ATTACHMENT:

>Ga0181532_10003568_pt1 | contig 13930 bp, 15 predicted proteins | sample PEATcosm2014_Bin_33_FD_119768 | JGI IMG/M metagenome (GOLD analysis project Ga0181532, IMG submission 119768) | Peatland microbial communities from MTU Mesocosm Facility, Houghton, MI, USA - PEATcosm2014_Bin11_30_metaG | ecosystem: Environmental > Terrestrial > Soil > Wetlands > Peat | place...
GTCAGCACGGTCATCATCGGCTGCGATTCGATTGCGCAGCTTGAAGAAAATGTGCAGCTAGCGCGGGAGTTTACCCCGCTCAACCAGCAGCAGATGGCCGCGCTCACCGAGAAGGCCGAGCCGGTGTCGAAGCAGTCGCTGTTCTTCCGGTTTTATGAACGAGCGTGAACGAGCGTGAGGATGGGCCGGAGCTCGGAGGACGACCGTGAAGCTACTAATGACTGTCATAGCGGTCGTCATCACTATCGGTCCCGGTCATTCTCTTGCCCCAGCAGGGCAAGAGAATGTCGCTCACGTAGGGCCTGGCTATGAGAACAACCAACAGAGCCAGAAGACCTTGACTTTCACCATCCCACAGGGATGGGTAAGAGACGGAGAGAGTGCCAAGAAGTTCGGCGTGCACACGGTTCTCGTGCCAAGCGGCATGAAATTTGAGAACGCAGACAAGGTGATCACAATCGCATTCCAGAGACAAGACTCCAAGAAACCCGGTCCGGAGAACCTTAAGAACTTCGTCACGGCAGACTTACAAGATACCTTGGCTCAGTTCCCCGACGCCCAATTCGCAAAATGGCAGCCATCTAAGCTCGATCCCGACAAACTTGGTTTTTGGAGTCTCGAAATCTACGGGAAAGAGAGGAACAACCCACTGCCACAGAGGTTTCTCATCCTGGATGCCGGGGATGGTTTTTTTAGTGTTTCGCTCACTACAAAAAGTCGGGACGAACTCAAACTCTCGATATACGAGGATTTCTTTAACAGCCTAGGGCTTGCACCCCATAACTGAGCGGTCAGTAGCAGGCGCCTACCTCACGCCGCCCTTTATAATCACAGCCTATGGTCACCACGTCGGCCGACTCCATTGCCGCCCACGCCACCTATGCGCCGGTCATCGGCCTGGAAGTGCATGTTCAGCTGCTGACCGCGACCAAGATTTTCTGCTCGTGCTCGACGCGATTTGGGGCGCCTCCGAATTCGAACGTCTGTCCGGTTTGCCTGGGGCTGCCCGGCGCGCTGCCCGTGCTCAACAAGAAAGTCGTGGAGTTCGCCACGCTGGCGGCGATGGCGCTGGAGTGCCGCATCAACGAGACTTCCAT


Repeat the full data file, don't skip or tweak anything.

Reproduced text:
>Ga0181532_10003568_pt1 | contig 13930 bp, 15 predicted proteins | sample PEATcosm2014_Bin_33_FD_119768 | JGI IMG/M metagenome (GOLD analysis project Ga0181532, IMG submission 119768) | Peatland microbial communities from MTU Mesocosm Facility, Houghton, MI, USA - PEATcosm2014_Bin11_30_metaG | ecosystem: Environmental > Terrestrial > Soil > Wetlands > Peat | place...
GTCAGCACGGTCATCATCGGCTGCGATTCGATTGCGCAGCTTGAAGAAAATGTGCAGCTAGCGCGGGAGTTTACCCCGCTCAACCAGCAGCAGATGGCCGCGCTCACCGAGAAGGCCGAGCCGGTGTCGAAGCAGTCGCTGTTCTTCCGGTTTTATGAACGAGCGTGAACGAGCGTGAGGATGGGCCGGAGCTCGGAGGACGACCGTGAAGCTACTAATGACTGTCATAGCGGTCGTCATCACTATCGGTCCCGGTCATTCTCTTGCCCCAGCAGGGCAAGAGAATGTCGCTCACGTAGGGCCTGGCTATGAGAACAACCAACAGAGCCAGAAGACCTTGACTTTCACCATCCCACAGGGATGGGTAAGAGACGGAGAGAGTGCCAAGAAGTTCGGCGTGCACACGGTTCTCGTGCCAAGCGGCATGAAATTTGAGAACGCAGACAAGGTGATCACAATCGCATTCCAGAGACAAGACTCCAAGAAACCCGGTCCGGAGAACCTTAAGAACTTCGTCACGGCAGACTTACAAGATACCTTGGCTCAGTTCCCCGACGCCCAATTCGCAAAATGGCAGCCATCTAAGCTCGATCCCGACAAACTTGGTTTTTGGAGTCTCGAAATCTACGGGAAAGAGAGGAACAACCCACTGCCACAGAGGTTTCTCATCCTGGATGCCGGGGATGGTTTTTTTAGTGTTTCGCTCACTACAAAAAGTCGGGACGAACTCAAACTCTCGATATACGAGGATTTCTTTAACAGCCTAGGGCTTGCACCCCATAACTGAGCGGTCAGTAGCAGGCGCCTACCTCACGCCGCCCTTTATAATCACAGCCTATGGTCACCACGTCGGCCGACTCCATTGCCGCCCACGCCACCTATGCGCCGGTCATCGGCCTGGAAGTGCATGTTCAGCTGCTGACCGCGACCAAGATTTTCTGCTCGTGCTCGACGCGATTTGGGGCGCCTCCGAATTCGAACGTCTGTCCGGTTTGCCTGGGGCTGCCCGGCGCGCTGCCCGTGCTCAACAAGAAAGTCGTGGAGTTCGCCACGCTGGCGGCGATGGCGCTGGAGTGCCGCATCAACGAGACTTCCAT